To say Canadians and Americans have a complicated relationship is to suggest the Trump presidency has been somewhat controversial.
Back in the late Seventies (the “Dark Ages” as kids today refer to that period of history) I spent a lot of time in Toronto (“The Big City” or “TO” as it was known throughout the sleepy hamlets of the Niagara region) with relatives. For a “small town” kid like me, nothing could compare to Toronto in the Seventies. Yonge Street smelled like thick, black exhaust, weed, urine, dirt cheap hookers, street meat and broken dreams. And the people responsible for creating those odors were just as diverse: junkies, hookers, pimps (I just thought they were the hooker’s “boyfriends”) metal heads, punk rockers, preppies, cinephiles, even nerds like me.
I loved it.
My Toronto family lived in a sprawling townhouse complex where something was always happening. Poor/middle-class people are never boring, kids. My cousins and I were heavy into irony at the time and so our favorite thing to do was leave the complex behind and walk to the corner store, located in a massive mini-mall. This was during an economic golden age – compared to these days at least – when a few dollars was a king’s ransom for a kid.
And yes, there is such a thing as a massive mini-mall. Shut up.
But back to my childhood: with two dollars I could buy the following at Mac’s Milk, which was a chain of convenience stores located all through Canada: fifty one-cent packs of gum (I wouldn’t poop right for a week after that) a glass bottle of Coke (none of this recycled plastic crap for us, we wanted our beverages in a container you could whip at things after you emptied it) six Coffee Crisp chocolate bars, a length of rope, a grappling me, (get it?) industrial work gloves and a ski mask. Yes, afterwards we would become junk-food-scarfing cat burglars. It was awesome.
Anyhoo, one particular visit to Mac’s was memorable for more than just the huge haul of gut-rotting candy and pop I walked away with. On this day we encountered a neighbor whose American cousins were hanging around outside the store like a pack of Yankee hooligans. These guys were dressed from head-to-toe in denim. (The socks must have been uncomfortable as hell, to say nothing of the underwear) These guys were massive, the product of an assembly line rather than a womb. These guys were quite fascinated with Canadian customs and merchandise.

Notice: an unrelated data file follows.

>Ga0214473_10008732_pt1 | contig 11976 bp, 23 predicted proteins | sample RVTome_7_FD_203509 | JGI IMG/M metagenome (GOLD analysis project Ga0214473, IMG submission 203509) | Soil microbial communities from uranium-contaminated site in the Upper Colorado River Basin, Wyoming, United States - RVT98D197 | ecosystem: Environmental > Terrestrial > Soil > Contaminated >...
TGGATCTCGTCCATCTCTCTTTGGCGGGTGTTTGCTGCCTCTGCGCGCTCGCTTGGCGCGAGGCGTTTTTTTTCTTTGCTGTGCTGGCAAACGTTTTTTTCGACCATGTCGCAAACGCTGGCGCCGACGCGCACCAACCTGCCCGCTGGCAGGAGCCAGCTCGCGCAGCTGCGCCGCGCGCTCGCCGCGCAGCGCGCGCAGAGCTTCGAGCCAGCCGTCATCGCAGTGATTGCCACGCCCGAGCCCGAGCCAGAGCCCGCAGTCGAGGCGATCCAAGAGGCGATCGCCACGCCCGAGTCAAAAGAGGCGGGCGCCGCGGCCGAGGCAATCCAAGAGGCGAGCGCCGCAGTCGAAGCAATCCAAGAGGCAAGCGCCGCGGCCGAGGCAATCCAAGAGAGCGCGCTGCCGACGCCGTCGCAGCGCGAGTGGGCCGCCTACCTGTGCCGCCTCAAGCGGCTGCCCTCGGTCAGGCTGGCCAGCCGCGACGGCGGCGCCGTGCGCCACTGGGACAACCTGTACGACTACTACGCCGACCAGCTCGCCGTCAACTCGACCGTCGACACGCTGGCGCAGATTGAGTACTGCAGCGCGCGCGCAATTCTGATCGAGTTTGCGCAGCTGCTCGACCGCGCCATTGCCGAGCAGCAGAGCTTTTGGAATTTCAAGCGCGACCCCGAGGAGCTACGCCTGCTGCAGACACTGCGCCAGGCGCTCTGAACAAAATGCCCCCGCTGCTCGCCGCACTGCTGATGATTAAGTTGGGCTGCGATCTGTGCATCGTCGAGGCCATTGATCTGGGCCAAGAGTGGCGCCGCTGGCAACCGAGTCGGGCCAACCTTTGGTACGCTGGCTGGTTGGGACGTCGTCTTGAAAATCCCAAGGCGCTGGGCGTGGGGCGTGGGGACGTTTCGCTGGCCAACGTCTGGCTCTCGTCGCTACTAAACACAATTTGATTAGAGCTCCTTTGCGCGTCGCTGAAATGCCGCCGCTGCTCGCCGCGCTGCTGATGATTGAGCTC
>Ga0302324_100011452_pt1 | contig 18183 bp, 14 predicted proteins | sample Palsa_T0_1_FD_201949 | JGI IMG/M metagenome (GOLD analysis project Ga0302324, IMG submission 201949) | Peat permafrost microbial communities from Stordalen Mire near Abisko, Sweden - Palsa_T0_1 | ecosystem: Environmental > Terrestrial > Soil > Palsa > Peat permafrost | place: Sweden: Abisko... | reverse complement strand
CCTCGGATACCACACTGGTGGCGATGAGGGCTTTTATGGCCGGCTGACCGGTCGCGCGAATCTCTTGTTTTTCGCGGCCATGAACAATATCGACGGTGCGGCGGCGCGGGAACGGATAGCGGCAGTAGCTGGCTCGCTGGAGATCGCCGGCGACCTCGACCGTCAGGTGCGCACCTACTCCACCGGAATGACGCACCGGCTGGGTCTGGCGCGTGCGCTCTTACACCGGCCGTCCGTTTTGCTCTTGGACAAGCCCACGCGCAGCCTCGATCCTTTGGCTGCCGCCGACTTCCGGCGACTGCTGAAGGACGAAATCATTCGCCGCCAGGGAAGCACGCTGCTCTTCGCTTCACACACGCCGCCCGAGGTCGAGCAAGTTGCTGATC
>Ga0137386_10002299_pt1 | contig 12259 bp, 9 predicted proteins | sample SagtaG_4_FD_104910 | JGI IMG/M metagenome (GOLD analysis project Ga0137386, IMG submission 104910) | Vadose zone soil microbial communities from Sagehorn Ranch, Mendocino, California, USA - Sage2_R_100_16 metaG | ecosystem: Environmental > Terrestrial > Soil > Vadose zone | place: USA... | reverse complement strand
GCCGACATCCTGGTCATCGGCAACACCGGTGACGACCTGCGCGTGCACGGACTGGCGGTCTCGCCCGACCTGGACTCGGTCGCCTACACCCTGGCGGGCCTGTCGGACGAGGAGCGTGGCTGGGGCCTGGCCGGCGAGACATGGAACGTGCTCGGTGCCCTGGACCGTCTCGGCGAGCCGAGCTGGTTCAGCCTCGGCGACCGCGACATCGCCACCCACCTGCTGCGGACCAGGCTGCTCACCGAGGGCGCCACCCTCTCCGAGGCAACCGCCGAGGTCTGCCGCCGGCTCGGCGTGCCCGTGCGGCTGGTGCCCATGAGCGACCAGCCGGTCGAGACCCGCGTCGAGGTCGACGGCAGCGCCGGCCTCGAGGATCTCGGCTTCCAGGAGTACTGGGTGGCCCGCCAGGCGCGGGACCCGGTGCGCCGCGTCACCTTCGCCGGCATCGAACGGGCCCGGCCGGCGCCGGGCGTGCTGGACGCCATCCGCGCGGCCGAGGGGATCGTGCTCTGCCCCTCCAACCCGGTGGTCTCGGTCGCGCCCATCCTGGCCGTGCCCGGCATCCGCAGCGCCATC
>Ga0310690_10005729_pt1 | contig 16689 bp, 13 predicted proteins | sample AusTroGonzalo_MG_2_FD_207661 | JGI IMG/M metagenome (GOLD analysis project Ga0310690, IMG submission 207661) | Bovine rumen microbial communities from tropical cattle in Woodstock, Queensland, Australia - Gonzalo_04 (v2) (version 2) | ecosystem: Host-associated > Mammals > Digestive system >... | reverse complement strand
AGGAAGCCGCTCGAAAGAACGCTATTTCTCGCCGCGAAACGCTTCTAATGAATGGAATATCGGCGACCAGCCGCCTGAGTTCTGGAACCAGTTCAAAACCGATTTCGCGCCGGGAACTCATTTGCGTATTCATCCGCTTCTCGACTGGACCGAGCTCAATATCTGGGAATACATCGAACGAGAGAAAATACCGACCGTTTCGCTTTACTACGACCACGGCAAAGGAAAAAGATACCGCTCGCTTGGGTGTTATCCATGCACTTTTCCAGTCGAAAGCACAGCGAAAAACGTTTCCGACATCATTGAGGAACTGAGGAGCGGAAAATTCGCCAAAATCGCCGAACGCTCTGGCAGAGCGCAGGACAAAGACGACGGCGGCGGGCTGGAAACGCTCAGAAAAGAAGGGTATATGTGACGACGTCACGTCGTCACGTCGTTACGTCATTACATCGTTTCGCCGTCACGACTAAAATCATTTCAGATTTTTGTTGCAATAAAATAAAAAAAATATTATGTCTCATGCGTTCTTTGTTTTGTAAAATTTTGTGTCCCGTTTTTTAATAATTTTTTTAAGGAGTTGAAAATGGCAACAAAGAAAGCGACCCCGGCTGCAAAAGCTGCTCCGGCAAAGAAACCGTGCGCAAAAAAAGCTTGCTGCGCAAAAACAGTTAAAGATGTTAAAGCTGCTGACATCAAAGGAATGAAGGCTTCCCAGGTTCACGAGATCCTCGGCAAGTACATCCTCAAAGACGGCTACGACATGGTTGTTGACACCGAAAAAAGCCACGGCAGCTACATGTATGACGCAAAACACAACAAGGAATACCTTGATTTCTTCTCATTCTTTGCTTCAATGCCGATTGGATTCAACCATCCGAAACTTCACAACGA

YANKEE COUSIN #1: Why are you Canadians so weird?
I was with two of my female cousins but he addressed this question to me directly. For some reason people always thought I was the smart kid. They had no idea…
ME: Uh, I don’t know…
YANKEE COUSIN #2: Seriously! Your milk comes in bags, you faggots!
And yes, we also drink blood and danced naked around a roaring fire while wearing snow shoes and worshiping various Pagan gods.
It’s a trippy scene but we like it.
These four young guys from the other side of the border were having none of it though. They were convinced all Canadians were brain-damaged souls who would never have survived without constant American intervention. “You’re our retard cousins from across the river!” was how they tactfully put it.
YANKEE COUSIN: #3: And your milk’s not only in bags… it’s actually made for homos!
My cousins and I just looked at each other in amazement. What were these guys talking about? I should have known better, but I charged ahead anyway.
ME: What are you talking about? Our milk’s not for… those types of people. (I hated terms like “homo” and “faggot”. Still do)
YANKEE COUSIN #1: It sure is! Says so right on the bag!
We thought about it for a moment and then realized resistance was futile. Here’s why:
As you can see, while my life certainly became more interesting when I became a bellman it was always miles away from boring. Incidentally, if you’re still not convinced the Seventies were a wild and wonderfully-trippy time to be living in Canada, check this out:
Longest thirty seconds of my life. This commercial messed me up bad and I wasn’t alone.
See you in the lobby, kids…